Cats need to play, especially if they must stay indoors. Playing with your cat will keep kitty boredom away, and can provide mental stimulus for kitty. So, make sure you learn how to entertain your cat.
Why do cats need to play? In the wild, your docile animal would become a predator in order to find food. The instinct to hunt is hard-wired into the kitty brain. Whether hunting becomes a necessity or just offers pleasure, the cat must act on his instinct.
If no actual prey is available, the cat will use imagination to turn a game into the real thing. When you play with him, for example, with a wand toy, try to mimic kitty’s imaginary hunt by making the “target” on the wand move and act as much like prey as possible.
His imagination becomes a very important factor of any play-time activity, because the cat can
“pretend” he goes on a real hunt. Yes, he certainly does have imagination, and can turn a game into a most satisfying activity.
So, the cat does have an imagination. How about you? Are your imagining skills up to par? Do you remember how to play? When you were a child, you could imagine all sorts of fantasy situations. Now, see if you can use your imagination skills to make your cat happy.
By the way, an added perk to entertaining kitty is that it will strengthen the bond between you. That can be considered a good thing.
Here you will find instructions for making some games especially for you and kitty.
Teach Kitty To Go Fish
First, a little fishing puzzle.
Use a small box, such as a Kleenex box or a shoe box.
Collect toilet paper and paper towel tubes. Cut them into varying lengths, and put in the box until the box fills up and the tubes do not wiggle around.
Put some cat treats in some of the tubes.
Another way to make an effective toy with toilet paper tubes: Fasten several of them in a line to represent a snake. Of course, you will need a string through them so you can move he whole snake along.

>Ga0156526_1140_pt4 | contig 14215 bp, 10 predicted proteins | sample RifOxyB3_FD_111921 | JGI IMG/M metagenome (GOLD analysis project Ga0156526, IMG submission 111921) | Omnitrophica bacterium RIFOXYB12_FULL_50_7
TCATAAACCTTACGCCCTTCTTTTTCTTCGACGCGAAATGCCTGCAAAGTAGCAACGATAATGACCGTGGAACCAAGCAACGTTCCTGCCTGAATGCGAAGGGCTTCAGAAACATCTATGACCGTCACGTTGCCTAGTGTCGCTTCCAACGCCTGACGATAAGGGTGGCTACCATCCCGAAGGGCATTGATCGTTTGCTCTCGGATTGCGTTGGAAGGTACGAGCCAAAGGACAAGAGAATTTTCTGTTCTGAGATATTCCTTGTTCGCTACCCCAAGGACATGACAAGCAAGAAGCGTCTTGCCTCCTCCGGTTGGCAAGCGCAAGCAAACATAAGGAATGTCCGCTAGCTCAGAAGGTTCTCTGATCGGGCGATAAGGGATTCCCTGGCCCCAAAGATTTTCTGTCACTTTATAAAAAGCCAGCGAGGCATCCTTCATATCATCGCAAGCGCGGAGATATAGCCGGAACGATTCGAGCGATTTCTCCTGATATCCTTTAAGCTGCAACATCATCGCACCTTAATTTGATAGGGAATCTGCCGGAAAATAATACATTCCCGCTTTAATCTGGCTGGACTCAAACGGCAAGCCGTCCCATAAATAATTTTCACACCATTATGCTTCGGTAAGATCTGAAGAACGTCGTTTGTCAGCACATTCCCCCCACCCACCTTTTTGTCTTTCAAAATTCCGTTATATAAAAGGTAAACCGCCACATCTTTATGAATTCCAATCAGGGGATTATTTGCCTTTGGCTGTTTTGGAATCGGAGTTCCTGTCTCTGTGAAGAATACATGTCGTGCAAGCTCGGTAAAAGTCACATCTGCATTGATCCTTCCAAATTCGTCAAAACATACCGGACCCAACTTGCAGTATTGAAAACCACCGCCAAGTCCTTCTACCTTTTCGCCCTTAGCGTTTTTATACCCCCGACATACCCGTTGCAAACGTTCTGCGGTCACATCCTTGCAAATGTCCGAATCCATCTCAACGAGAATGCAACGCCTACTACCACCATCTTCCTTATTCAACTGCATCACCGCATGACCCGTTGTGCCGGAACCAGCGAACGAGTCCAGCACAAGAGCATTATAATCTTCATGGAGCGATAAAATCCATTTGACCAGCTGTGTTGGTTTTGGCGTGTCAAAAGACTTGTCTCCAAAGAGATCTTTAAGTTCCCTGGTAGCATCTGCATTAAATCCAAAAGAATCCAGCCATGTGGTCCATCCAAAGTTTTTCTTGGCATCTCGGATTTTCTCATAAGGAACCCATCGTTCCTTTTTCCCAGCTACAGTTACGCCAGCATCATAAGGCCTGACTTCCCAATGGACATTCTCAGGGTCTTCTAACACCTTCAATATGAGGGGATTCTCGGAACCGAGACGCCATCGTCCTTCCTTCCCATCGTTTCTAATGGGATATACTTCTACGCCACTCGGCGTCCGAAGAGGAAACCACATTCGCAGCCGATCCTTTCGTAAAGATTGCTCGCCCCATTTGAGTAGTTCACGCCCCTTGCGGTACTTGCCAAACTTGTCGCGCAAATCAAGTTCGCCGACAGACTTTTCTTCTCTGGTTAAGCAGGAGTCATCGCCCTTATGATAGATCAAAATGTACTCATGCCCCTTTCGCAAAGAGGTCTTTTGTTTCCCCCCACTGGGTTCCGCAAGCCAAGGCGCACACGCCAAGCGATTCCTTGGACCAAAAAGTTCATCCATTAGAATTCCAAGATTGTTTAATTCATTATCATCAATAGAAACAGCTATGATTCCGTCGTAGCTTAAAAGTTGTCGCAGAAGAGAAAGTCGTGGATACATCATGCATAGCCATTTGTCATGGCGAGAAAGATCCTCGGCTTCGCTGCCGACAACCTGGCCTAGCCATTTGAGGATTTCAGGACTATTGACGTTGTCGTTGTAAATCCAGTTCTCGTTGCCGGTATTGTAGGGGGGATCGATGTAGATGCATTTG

Put treats in the tubes, so the cat can smell them and fish them out. Pull the snake along the floor, and enjoy this simple kitty game.
Get a large cardboard box and cut holes of different sizes in each side of the box.
Drop cat toys such as balls into the box. Mocha’s spring toys would work well here.
Tape the box closed, and give to your cat. You might make the holes in the box different sizes, so they will prove big enough for the removal of some of the toys, but not all of them.
Make Your Own Treat Dispenser
Here’s an easy way to create a toy that will dispense kibble.
You’ll need a plastic water or soda bottle. Cut a few holes in the bottle, large enough so the treats will come through.
Make sure there are no sharp edges on the holes. Now, put some kibble inside and screw on the lid.
Give the bottle to kitty. Shake it first so a few of the treats come out. Kitty will get the idea.
The Paper Bag Game
Large grocery bags seem to be a standard for cat entertainment. Open it up and put it on the floor with a couple of toys inside. Remove the handles, so kitty doesn’t get tangled up in them.
Mocha and I already learned this one the hard way. He became quite interested in playing with a paper bag until the handle went around his head. I had to catch him to remove it, and took the handles off immediately.
Loose Cat had a special fascination with paper bags. He liked to sleep in a big easy chair in the living room. If you opened a big bag and set it upright at the edge of the chair, the cat would stare and stare into it until eventually he just slid forward into the bag.
Then the bag would fall over on its side, cat still within; then Loose Cat would go to sleep in the bag.
Wand Toys Provide Exercise And Challenge
A wand toy can become one of the best ways to play with your cat, because the game will provide physical exercise, the emotional satisfaction of a simulated hunt, and mental stimulation.
Work on making that toy on the end of the wand mimic the action of prey. Make it look real — and, guess what? You will receive the advantage of being far enough away to avoid teeth and claws.